Middletown Township Police Officer Chris Jones was working overtime when his lifetime of public service abruptly ended yesterday in a traffic accident on Route 1 in Bucks County.

As usual, Jones had volunteered for the extra duty.

"He wanted to help people and be of service to people," said the Rev. William Dooner, Jones' pastor at Our Lady of Grace Parish in Penndel. "He saw being a police officer as really helping the community."

At 37, Jones was nearing a promotion to detective. He had been on the force since 1998, after two years as a Bucks County corrections officer and seven years as a naval officer before that.

He was known as a thorough officer, one who went the extra mile when needed. Even the grind of patrol work had not worn him down; the 54-officer force also used him among a handful of field-training officers to aid rookies.

Also, he and his wife, Suzanne, had three school-age children to raise, so overtime duty to help slow down a dangerous stretch of highway was a welcome chance to boost the household budget.

The department regularly dangled the opportunity and Jones frequently accepted, trying to help stanch an endless stream of reckless drivers.

"No matter how much we do up there, the average speed is probably 75 m.p.h.," said Officer Steve Forman, president of the Middletown police officers' union and a longtime colleague.

Disaster, Forman said, sometimes struck on the road, with an average of one police car a year being battered out of service on the highway. Thorough officers, such as Jones, knew to herd pulled-over motorists to the relatively safer places on the irregular shoulders to allow a little more space. Even those precautions, however, sometimes fail.

"Everything he was doing was a textbook traffic stop," Forman said, "where it was stopped, how it was stopped."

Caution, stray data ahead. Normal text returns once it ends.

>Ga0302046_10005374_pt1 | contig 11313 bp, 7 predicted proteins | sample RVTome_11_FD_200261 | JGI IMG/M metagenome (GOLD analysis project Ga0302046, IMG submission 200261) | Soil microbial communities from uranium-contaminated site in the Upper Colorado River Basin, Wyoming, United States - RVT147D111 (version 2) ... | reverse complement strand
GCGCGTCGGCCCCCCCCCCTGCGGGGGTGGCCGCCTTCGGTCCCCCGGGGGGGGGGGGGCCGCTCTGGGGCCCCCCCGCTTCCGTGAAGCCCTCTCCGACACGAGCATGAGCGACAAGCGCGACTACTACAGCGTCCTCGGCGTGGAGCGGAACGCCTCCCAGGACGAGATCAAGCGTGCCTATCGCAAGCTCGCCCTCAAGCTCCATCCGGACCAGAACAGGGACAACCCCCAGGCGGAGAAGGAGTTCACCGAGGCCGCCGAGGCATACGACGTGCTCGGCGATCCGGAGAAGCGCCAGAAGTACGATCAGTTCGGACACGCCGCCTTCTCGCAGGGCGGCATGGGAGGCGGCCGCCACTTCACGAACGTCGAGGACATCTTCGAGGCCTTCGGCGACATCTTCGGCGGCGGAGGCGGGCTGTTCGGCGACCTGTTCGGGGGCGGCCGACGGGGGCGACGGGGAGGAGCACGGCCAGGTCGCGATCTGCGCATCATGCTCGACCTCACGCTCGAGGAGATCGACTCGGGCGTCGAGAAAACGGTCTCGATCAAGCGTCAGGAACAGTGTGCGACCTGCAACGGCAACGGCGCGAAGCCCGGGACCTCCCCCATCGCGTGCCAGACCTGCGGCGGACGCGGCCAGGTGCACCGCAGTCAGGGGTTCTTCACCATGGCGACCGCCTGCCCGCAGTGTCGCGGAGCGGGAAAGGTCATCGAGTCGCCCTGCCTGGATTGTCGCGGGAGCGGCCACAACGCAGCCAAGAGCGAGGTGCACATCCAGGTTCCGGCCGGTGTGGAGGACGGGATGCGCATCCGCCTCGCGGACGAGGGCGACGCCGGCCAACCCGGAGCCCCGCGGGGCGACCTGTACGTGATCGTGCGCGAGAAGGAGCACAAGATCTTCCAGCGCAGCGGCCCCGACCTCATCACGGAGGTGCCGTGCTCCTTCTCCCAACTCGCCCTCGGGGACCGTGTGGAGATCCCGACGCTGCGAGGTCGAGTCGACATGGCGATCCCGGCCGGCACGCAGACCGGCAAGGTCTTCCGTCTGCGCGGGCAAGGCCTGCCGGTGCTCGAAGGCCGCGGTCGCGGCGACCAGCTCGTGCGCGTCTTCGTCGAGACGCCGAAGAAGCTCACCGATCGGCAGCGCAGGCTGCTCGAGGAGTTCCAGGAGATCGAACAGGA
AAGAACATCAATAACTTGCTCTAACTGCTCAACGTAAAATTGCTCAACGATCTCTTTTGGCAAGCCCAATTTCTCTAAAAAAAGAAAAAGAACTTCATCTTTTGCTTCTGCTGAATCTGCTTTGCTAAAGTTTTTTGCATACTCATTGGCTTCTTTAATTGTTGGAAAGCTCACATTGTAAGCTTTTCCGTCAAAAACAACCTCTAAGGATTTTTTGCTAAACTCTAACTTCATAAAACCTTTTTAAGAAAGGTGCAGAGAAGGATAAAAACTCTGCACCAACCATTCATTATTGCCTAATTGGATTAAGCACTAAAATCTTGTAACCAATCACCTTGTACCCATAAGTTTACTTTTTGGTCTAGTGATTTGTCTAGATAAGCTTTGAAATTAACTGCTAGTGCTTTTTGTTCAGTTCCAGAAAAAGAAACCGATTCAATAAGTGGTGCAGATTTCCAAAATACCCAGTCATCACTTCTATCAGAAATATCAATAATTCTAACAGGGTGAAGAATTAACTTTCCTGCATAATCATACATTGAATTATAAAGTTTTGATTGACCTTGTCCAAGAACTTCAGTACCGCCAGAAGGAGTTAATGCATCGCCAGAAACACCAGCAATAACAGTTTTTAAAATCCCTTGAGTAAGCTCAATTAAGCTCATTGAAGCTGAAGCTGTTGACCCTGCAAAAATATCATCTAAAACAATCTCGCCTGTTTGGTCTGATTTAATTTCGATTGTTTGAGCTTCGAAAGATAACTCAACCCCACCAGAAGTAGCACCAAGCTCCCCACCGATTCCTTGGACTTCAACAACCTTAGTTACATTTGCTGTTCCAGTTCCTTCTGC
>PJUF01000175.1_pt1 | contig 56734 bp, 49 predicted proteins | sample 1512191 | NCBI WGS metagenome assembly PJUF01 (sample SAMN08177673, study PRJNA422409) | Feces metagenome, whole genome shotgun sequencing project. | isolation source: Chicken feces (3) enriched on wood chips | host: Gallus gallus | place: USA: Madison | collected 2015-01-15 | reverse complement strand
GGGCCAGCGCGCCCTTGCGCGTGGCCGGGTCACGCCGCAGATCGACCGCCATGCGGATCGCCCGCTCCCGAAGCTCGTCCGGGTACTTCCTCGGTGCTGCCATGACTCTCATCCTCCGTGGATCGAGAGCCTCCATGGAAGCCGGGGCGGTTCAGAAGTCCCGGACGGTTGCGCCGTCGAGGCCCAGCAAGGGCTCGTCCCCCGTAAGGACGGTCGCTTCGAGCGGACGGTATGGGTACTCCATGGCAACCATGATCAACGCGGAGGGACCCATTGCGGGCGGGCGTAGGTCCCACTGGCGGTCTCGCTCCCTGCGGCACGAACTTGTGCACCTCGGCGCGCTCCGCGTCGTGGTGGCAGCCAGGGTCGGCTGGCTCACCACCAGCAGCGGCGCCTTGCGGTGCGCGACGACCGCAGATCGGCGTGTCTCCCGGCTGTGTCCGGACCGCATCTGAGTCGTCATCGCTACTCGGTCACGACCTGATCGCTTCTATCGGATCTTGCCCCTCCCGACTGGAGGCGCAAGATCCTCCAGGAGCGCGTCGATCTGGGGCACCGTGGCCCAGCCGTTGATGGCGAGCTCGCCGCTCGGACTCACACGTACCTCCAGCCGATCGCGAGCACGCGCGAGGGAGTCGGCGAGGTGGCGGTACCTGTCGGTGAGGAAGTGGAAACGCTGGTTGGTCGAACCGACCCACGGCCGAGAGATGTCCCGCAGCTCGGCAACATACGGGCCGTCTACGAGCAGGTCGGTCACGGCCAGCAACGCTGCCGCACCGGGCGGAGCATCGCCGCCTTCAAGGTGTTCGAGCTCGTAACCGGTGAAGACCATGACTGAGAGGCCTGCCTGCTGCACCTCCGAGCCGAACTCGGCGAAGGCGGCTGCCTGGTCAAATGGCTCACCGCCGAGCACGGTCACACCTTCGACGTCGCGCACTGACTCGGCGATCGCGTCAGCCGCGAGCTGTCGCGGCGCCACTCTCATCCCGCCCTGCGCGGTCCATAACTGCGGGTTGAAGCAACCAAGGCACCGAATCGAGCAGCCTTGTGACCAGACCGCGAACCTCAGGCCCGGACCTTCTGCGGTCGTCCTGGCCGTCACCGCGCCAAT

The news that a wreck killed Jones during a traffic stop yesterday shook his community, where colleagues and friends remembered him as a genial and devoted officer.

At a news conference, his chief, Frank McKenna, read a letter from a person whose complaint Jones had investigated. The letter called Jones "industrious to the point of being tenacious" in pursuing the case, a description echoed by others who had seen him work.

"Chris was a role model for other people," said Bucks Corrections Lt. John Mannarino, who trained with Jones before working alongside him.

District Judge Daniel Baranoski, a former Middletown police officer, said Jones had been "one of the true good guys" in law enforcement, known for consistency and a winning sense of humor.

"Everybody's just devastated," Baranoski said.

Jones regularly invited other officers to share a favorite pastime: camping in Chester County with his children.

Neighbor Rosemary Hauser said Jones doted on his children, helping build a treehouse and gently instilling in them a sense of duty. Hauser, 70, lives alone, and Jones' children shoveled her snow and raked her leaves. When anlarge tree limb fell in Hauser's back yard recently, Jones hauled it away.

"They've always watched out for me," Hauser said.

She had been contemplating asking Jones for a ride to catch an early train this morning before she heard the news. It was the kind of favor Jones often did without a second thought, she said.